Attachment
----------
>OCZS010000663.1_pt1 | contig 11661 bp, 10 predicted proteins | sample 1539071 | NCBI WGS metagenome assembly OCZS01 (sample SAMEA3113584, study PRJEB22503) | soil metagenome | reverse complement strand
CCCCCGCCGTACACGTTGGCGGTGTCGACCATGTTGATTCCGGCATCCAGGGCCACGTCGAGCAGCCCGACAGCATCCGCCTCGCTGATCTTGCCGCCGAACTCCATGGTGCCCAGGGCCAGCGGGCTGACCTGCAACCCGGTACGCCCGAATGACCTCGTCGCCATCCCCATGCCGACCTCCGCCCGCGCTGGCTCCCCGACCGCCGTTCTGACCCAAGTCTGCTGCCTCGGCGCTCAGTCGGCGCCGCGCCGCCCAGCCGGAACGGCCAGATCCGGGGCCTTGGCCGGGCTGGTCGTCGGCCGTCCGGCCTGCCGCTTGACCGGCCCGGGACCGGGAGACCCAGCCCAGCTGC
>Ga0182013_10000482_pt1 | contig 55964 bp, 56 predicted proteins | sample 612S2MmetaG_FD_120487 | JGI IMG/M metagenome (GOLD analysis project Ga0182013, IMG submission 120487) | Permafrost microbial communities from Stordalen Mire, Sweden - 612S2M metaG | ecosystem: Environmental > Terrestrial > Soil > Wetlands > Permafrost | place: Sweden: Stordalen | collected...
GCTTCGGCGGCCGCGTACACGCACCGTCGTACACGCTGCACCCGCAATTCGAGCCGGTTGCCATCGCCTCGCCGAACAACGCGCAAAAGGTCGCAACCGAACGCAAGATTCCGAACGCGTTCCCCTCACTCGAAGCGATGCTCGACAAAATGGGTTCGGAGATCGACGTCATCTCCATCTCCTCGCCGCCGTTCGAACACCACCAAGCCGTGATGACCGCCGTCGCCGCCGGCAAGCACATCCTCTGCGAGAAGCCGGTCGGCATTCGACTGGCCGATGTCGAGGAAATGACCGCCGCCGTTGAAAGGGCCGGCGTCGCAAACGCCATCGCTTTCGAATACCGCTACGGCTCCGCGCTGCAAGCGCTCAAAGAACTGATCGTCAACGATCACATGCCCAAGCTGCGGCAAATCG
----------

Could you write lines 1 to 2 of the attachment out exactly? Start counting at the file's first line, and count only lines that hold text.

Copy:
>OCZS010000663.1_pt1 | contig 11661 bp, 10 predicted proteins | sample 1539071 | NCBI WGS metagenome assembly OCZS01 (sample SAMEA3113584, study PRJEB22503) | soil metagenome | reverse complement strand
CCCCCGCCGTACACGTTGGCGGTGTCGACCATGTTGATTCCGGCATCCAGGGCCACGTCGAGCAGCCCGACAGCATCCGCCTCGCTGATCTTGCCGCCGAACTCCATGGTGCCCAGGGCCAGCGGGCTGACCTGCAACCCGGTACGCCCGAATGACCTCGTCGCCATCCCCATGCCGACCTCCGCCCGCGCTGGCTCCCCGACCGCCGTTCTGACCCAAGTCTGCTGCCTCGGCGCTCAGTCGGCGCCGCGCCGCCCAGCCGGAACGGCCAGATCCGGGGCCTTGGCCGGGCTGGTCGTCGGCCGTCCGGCCTGCCGCTTGACCGGCCCGGGACCGGGAGACCCAGCCCAGCTGC